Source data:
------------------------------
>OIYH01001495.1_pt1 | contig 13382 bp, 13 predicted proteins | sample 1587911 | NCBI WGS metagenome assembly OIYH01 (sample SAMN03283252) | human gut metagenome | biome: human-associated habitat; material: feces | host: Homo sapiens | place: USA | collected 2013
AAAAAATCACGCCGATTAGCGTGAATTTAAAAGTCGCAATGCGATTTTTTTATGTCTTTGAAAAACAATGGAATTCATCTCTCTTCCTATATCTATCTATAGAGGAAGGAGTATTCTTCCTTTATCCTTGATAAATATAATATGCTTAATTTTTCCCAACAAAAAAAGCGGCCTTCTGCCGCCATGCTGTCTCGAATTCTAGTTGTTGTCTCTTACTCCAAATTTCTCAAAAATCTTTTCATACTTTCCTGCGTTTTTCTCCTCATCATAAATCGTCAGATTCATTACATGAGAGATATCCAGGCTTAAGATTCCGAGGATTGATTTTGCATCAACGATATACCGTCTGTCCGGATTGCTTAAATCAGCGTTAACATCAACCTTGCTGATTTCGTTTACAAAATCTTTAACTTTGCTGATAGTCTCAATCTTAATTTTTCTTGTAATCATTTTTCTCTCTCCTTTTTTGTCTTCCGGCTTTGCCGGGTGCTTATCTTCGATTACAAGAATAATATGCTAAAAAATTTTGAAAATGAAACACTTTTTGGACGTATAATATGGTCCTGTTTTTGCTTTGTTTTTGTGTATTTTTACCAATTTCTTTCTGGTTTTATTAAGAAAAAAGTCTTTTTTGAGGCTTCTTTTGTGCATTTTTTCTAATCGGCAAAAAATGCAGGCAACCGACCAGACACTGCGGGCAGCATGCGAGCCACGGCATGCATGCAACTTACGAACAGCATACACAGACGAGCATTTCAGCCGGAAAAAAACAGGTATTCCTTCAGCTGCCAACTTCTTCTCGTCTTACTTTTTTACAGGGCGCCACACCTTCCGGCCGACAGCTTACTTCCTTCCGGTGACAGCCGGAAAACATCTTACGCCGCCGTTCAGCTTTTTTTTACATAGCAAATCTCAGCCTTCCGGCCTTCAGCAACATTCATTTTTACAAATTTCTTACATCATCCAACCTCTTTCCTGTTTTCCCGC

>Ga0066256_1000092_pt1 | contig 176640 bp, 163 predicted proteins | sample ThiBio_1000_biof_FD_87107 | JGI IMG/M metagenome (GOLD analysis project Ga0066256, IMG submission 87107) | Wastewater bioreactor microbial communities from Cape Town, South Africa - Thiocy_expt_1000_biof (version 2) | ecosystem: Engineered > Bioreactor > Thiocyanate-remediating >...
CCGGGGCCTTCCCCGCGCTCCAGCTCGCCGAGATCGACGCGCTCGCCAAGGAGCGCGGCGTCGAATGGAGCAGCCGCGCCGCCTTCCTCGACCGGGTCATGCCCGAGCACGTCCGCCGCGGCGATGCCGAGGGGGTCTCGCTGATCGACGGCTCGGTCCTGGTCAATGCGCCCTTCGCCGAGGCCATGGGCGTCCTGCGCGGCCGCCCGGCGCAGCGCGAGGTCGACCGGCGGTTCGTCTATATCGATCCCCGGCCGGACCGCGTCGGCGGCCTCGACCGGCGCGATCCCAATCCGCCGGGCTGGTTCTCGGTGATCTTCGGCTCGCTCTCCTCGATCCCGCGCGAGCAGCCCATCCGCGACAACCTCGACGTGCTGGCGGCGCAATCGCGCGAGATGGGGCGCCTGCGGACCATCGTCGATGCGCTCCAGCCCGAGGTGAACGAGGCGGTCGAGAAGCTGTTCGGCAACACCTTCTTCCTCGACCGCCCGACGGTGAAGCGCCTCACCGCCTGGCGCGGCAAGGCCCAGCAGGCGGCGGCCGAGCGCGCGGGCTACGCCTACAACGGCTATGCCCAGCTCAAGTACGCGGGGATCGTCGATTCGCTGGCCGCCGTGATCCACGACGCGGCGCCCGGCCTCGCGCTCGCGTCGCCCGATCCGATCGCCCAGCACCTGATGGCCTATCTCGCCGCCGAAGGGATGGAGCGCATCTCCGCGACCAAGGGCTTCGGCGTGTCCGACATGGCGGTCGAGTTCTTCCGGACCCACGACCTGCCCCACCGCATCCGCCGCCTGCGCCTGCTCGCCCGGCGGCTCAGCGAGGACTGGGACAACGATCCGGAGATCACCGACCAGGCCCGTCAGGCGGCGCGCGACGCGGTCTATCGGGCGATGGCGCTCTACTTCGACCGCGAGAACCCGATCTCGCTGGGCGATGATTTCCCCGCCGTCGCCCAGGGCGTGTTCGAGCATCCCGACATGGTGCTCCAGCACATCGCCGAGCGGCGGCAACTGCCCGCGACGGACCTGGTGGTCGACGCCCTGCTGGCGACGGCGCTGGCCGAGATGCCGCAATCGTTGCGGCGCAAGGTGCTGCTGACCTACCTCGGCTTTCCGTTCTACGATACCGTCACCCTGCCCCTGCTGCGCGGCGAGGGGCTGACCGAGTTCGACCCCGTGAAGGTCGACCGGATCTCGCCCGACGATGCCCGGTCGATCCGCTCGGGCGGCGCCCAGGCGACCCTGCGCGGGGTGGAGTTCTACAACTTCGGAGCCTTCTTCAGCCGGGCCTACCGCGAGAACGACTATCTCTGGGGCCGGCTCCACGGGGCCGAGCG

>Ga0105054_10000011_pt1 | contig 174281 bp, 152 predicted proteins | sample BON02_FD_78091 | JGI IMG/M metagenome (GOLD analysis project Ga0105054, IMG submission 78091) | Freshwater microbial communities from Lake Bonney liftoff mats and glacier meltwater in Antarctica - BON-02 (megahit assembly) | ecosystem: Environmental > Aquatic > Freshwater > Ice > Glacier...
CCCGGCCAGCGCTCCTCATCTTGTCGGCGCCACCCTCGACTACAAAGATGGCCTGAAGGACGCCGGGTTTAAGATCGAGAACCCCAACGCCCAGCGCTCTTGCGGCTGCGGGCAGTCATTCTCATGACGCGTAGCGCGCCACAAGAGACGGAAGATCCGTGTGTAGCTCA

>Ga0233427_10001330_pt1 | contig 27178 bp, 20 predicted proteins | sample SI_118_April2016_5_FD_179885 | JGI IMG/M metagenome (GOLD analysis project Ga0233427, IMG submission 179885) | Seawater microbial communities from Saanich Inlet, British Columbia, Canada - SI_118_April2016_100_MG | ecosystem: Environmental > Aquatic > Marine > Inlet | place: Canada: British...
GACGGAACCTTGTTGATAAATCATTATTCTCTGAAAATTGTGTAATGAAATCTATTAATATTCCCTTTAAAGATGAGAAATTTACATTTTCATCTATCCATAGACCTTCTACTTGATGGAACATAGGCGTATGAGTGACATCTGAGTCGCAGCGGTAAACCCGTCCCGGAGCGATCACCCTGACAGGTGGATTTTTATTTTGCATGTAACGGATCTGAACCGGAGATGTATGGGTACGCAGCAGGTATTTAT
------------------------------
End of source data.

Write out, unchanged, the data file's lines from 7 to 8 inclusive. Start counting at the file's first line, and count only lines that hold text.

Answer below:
>Ga0233427_10001330_pt1 | contig 27178 bp, 20 predicted proteins | sample SI_118_April2016_5_FD_179885 | JGI IMG/M metagenome (GOLD analysis project Ga0233427, IMG submission 179885) | Seawater microbial communities from Saanich Inlet, British Columbia, Canada - SI_118_April2016_100_MG | ecosystem: Environmental > Aquatic > Marine > Inlet | place: Canada: British...
GACGGAACCTTGTTGATAAATCATTATTCTCTGAAAATTGTGTAATGAAATCTATTAATATTCCCTTTAAAGATGAGAAATTTACATTTTCATCTATCCATAGACCTTCTACTTGATGGAACATAGGCGTATGAGTGACATCTGAGTCGCAGCGGTAAACCCGTCCCGGAGCGATCACCCTGACAGGTGGATTTTTATTTTGCATGTAACGGATCTGAACCGGAGATGTATGGGTACGCAGCAGGTATTTAT